Sample track:  “Dance for You”

7)  The Fresh & Onlys – Long Slow Dance

The Fresh & Onlys hail from the same San Francisco garage rock scene that’s home to Thee Oh Sees, Sic Alps, and Ty Segall, but this year they shifted their sound in a big way for their excellent third album, Long Slow Dance.  Switching labels, singer Tim Cohen and the rest of the band got out of the garage and created a slickly produced collection of romantic indie-pop-rock songs.  There’s nothing pretentious about it; it’s just beautiful music.  Highly recommended.

Sample track:  “Dream Girls”

8)  Goat – World Music

Here’s another great psychedelic rock album from 2012.  This is the recording debut of Goat, a band from Sweden with a hilarious and possibly bogus backstory.  Even if they aren’t really from a voodoo-haven speck on the map in the Swedish wastelands, the Goatman & company are still awesome because their African-influenced music is so entirely unlike anything else I’ve ever heard.  Sure, there are individual elements I can pick out as sounding like this or that, but as a whole package this album is quite unique and pretty magical.  You’ve got to hear it.

Sample track:  “Goathead”

9)  Sic Alps – Sic Alps

Another one of the best albums produced by the San Francisco garage-rock scene in 2012 was the self-titled third album from Mike Donovan and his Sic Alps.  For this record, Sic Alps moved out of the garage and recorded in an actual studio for the first time, and the move paid great dividends.  With the addition of strings to its staccato guitar, “Glyphs,” ends up somewhere between the Beatles’ “Glass Onion” and “I Am the Walrus.”  Meanwhile, a lot of the other music here recalls the Kinks’ late-’60s output.  “God Bless Her, I Miss Her,” “Moviehead,” “Wake Up, It’s Over II,” and “Polka Vat,” among others, actually have rather catchy melodies that stick with you more than you’ll initially realize.

Sample track:  “God Bless Her, I Miss Her”

10)  The Men – Open Your Heart

Part of what makes Open Your Heart such a cool rock album is how all over the map it is.  The Men cover a broad range of styles, although overall their preferences clearly skew towards punk.  Several of the tracks are entirely or primarily instrumental, but if anything those tracks are the most mesmerizing (especially “Oscillation”).  Of the songs with vocals, the opening one-two punch of “Turn It Around” and “Animal” are fun, turn-it-up rock ‘n’ roll, while the title track and “Ex-Dreams” add a little bit of emotional twinge to their revved-up punk.  And “Candy,” slotted in the middle of the album, sounds like it could have been on Sticky Fingers alongside “Dead Flowers.”  One thing about this album that struck me as unusual is that the mixing is a little unusual; on some tracks, the vocals are lower in the mix than is typical, as in shoegaze music (but what shoegaze band has ever applied that effect to a hardcore-punk type of song like “Animal”?), and on “Candy,” the lead guitar is noticeably lower in the mix than usual.  Kind of a cool bit of experimentation.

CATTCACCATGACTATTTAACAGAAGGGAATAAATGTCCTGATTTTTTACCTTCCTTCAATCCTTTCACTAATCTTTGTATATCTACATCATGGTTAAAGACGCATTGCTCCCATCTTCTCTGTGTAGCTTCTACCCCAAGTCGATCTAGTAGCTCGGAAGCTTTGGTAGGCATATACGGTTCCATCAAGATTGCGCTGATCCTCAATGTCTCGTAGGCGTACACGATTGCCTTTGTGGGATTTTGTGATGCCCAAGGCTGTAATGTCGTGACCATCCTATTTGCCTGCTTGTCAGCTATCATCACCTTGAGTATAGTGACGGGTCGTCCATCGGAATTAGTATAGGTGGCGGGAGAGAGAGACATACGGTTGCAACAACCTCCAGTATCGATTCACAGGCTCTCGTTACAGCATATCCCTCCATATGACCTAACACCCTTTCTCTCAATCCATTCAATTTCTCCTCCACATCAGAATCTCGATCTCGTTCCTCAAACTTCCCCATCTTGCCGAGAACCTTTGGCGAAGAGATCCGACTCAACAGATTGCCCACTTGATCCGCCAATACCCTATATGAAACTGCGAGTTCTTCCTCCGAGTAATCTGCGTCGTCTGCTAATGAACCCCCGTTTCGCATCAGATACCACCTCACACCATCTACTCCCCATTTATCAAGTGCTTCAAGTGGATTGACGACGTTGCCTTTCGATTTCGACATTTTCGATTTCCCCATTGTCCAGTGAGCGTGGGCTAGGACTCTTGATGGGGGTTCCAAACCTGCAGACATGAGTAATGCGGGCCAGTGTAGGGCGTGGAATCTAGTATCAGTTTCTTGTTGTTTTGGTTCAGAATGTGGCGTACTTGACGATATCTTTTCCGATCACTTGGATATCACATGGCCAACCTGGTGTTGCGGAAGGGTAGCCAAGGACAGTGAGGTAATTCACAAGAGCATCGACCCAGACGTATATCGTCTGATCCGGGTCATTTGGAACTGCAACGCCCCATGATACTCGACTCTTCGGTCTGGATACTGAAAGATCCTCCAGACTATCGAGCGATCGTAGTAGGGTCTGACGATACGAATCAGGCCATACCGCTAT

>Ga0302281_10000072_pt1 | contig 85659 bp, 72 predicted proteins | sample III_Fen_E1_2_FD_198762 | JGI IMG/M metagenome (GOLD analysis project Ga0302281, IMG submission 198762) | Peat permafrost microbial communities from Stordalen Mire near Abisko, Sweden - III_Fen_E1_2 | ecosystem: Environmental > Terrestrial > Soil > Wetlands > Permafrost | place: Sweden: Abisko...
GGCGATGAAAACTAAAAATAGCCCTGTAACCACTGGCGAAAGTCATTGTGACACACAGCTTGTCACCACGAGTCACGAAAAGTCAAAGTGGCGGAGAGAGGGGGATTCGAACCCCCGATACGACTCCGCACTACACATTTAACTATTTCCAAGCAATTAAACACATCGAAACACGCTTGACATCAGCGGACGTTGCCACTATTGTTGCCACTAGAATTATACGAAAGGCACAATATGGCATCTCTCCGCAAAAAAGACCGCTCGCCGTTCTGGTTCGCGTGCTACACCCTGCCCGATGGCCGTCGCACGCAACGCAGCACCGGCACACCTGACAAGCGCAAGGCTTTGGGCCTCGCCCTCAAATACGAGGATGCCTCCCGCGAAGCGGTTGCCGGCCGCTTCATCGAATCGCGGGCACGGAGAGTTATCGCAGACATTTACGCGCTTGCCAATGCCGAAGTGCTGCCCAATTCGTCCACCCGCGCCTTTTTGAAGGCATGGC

Sample track:  “Ex-Dreams”

11) Mark Lanegan Band – Blues Funeral

Fans of Mark Lanegan’s work with the Screaming Trees and his largely acoustic early solo work (like, you know, me) could be forgiven for viewing the addition of electronics to his sound with some skepticism.  But this is not a bid by Lanegan to insert himself into the mainstream sounds that all the kids are listening to these days; instead, the electronic musicians that Lanegan draws upon for inspiration are his own old favorites:  Kraftwerk and New Order.  The electronics on Blues Funeral make the album sound like it was recorded 15 years ago in the Portishead era, not in the 2012 Skrillex era.  But I don’t want to sound like I’m preoccupied with the electronic influences here, because their presence (or lack thereof) isn’t what makes this a great record.  Instead, it’s the awesome songs and their sweeping, dark sound and effect, primarily established by Lanegan’s always-amazing, whiskey-soaked, world-weary vocals.  This is the third non-Trees album of Lanegan’s that I’ve purchased, and it might be my favorite.

Sample track:  “Harborview Hospital”

12) Divine Fits – A Thing Called Divine Fits

This is the first album by a band which could be termed an “indie rock supergroup.”  Spoon frontman Britt Daniel and Dan Boeckner, who’s performed in the Wolf Parade and the Handsome Furs, split singing and songwriting duties, a la Elliott Smith and Neil Gust in Heatmiser (among other examples).  I guess it’s surprising that I like this as much as I do, since I don’t listen to any of these guys’ original bands (and although I’ve only tried a few tracks, I’ve never cared much for Spoon).  But as Divine Fits, they’ve grabbed their guitars and keyboards and created a very cool album of well-written pop-rock songs with a sound straight out of the late ’70s and early ’80s.  These songs fit neatly within the category of New Wave music, and it’s kind of refreshing to hear younger bands created music like this in 2012.  There’s no doubt in my mind that “Would That Not Be Nice,” “My Love Is Real,” and “Like Ice Cream,” among others, could have been radio hits 30 years ago.

Sample track:  “Baby Get Worse”

13) Django Django  Django Django

At first I was hesitant to give Django Django a shot, because I thought it was going to be off-putting avant-garde music.  As it turns out, it’s a genre-bending exercise in electro-psych-rock, and a weird one at that.  But the secret to this album’s greatness isn’t its unique sound (although there is that); it’s this band’s superior songwriting skill.  I read an internet comment somewhere describing Django Django’s sound as a fusion of Kraftwerk and the Beach Boys, and strangely enough that’s pretty close to the mark.

Sample track:  “WOR”

14) Norah Jones – Little Broken Hearts